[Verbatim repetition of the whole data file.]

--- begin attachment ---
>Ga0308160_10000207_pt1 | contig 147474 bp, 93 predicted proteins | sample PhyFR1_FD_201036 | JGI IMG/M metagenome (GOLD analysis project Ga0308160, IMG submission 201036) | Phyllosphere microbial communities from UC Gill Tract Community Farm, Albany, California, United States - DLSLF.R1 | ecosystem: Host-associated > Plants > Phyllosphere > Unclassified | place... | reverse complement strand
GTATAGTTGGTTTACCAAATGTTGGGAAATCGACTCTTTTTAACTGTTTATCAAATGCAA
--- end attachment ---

>Ga0308160_10000207_pt1 | contig 147474 bp, 93 predicted proteins | sample PhyFR1_FD_201036 | JGI IMG/M metagenome (GOLD analysis project Ga0308160, IMG submission 201036) | Phyllosphere microbial communities from UC Gill Tract Community Farm, Albany, California, United States - DLSLF.R1 | ecosystem: Host-associated > Plants > Phyllosphere > Unclassified | place... | reverse complement strand
GTATAGTTGGTTTACCAAATGTTGGGAAATCGACTCTTTTTAACTGTTTATCAAATGCAA